When it comes to Christmas, I’m a romantic. In my part of the country, snow is rare, especially on Christmas Day. The trees in my yard are almost never frosted with snowflakes, and there are no ponds to skate or hills to sled. While gardeners in other parts of the country dream of a white Christmas, I have to settle for a green one.
That’s not always bad. Northern friends hoot with laughter at my Hallmark card fantasies about sleigh rides and jingle bells. They say I can have their winter, with its icy streets and snowdrift-covered cars.
There’s something about Christmas that brings out the dreamer in a lot of us. Maybe I can’t make snow angels, but at least I can find the perfect fresh-cut holiday tree–the one that looks like Christmas, feels like Christmas, and smells like Christmas.
You know that smell. It’s a peppermint stick melting in a mug of hot chocolate and gingerbread baking in the oven. It’s the fragrant smoke from a wood-burning fireplace and the piney scent of a fresh-cut tree.
Different trees have distinctive scents. Crush the needles of a Douglas fir, and you’ll catch a sweet, subtle fragrance. White firs and Grand firs give off a whiff of citrus. Balsam trees, which grow primarily in the northeast, are among the most aromatic. Noble firs are very fragrant, too. There are even trees that allergy sufferers can enjoy, like Leland Cypress, which don’t produce sap and thus have little odor.
Recently I spoke to a couple of Home Depot elves who visited Bottomley Evergreens, a Christmas tree farm in Ennice, N.C. (Visit the tree farm yourself, and meet our associate BostonRoots. Bet you didn’t know elves wore orange aprons.)
Mitchell Bottomley, who owns Bottomley Evergreens, took time from his busy schedule to talk to our elves, Grow2Girl and BostonRoots, about how Bottomley’s trees are harvested, baled, and loaded onto trucks for distribution. His Fraser firs are arriving in Home Depot stores around the country now.
Mitchell says his favorite part of his job is watching the tiny seedlings grow into beautiful seven-foot-tall trees, and knowing that customers are happy when they decorate their annual Christmas tree at home. “It takes twelve years,” he says, “for a seed to grow into a 6 to 7 foot tree.” He and his family decorate with white lights and ornaments his children have made over the years.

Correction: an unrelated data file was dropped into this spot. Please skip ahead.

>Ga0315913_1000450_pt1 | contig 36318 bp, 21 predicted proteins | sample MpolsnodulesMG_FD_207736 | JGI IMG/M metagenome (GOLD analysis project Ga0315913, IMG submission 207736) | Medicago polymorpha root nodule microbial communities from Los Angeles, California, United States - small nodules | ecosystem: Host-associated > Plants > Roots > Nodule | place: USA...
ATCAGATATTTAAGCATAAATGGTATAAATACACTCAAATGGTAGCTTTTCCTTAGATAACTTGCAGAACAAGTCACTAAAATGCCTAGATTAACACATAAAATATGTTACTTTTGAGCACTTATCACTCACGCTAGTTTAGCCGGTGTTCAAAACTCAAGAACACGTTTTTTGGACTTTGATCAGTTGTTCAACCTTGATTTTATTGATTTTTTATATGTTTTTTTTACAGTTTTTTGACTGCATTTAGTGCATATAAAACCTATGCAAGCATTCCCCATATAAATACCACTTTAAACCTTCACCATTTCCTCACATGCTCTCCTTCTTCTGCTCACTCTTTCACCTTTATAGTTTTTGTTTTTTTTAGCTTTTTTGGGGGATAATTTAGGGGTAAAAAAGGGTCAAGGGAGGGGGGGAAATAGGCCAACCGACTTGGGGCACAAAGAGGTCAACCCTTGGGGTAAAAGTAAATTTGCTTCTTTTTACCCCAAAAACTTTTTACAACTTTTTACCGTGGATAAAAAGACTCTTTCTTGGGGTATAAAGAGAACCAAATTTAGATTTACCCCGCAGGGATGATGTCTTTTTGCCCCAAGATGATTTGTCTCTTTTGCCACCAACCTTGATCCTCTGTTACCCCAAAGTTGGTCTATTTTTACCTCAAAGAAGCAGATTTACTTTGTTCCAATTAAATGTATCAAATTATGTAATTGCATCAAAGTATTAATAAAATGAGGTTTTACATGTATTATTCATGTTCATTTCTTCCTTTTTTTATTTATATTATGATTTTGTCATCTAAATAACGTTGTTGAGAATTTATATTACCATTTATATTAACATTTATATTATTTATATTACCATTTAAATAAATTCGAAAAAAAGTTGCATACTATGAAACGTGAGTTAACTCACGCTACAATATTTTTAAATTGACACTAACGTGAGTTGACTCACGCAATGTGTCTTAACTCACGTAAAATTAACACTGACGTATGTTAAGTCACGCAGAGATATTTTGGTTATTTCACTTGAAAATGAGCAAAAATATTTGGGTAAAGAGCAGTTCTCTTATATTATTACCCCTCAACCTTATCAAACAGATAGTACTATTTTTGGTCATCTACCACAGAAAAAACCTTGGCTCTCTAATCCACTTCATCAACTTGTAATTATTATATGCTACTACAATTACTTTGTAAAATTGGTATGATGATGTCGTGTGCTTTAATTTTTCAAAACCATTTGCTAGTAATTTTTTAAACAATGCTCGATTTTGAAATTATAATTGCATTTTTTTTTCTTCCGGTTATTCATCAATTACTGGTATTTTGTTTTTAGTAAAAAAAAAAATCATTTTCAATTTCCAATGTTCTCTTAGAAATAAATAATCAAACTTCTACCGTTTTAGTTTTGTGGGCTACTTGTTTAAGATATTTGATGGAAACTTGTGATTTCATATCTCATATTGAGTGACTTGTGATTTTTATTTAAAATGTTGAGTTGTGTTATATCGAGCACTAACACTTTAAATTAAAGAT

If you’ve got room for more than one tree this year, you don’t have to choose a favorite. But if you’re torn between different kinds of trees, our little quiz, below, can help you decide. Which statement best describes you?
A. I’ve got a collection of large or heavy Christmas ornaments.
B. My ornaments are lightweight or made of glass.
C. Fragrance matters to me. When I come home, I want to know it’s Christmas as soon as I open the door.
D. I love Christmas trees, but who wants to vacuum up all those needles?
E. I don’t want to take down my tree. Ever.
If you picked A, consider a Noble or Fraser fir. Noble firs have strong, evenly spaced branches that can handle heavy decorations, and their upturned needles are long-lasting. Their branches make great wreaths and garlands.
If B describes you, try a Douglas fir. It’s a full, dense tree with soft, fine needles, and it’s a good choice for lightweight or glass ornaments. Douglas firs have a blue-green color and a wonderful smell.
If you chose C, look for a Balsam fir, a tree found in the northeastern U.S. These dark green, aromatic trees have excellent needle retention.
If you said D— any fresh-cut tree will shed some needles, and so will most live ones. Your best bet is a long-lasting artificial tree or a plant that you can decorate, like a Norfolk Island Pine. After the holidays, you can remove the decorations and enjoy them as houseplants.
And if you picked E, there is a tree you don’t have to toss or take down. You can plant a live tree from the Home Depot Garden Center instead, and enjoy it for years to come!
After The Holidays: Recycle Your Christmas Tree
Some Home Depot stores can recycle your Christmas tree for you after the holidays, helping save space in our landfills. Watch your local ads for information on whether your store has this program. You can find other good uses for it, too:
- If you have a mulching machine, turn your tree into wood chips for your garden. Don’t have one? Use your pruners to cut the limbs from the trunk and layer them as mulch on garden beds.
- Save some of the fragrant tree needles for potpourri or sachets.
- If you have a pond or lake, sink your tree in it to provide shelter for fish and other aquatic life.
- Make your tree into a feeding station. Hang suet cakes for birds (but watch for marauding squirrels or raccoons.)
Top image: Anna Maltseva/Shutterstock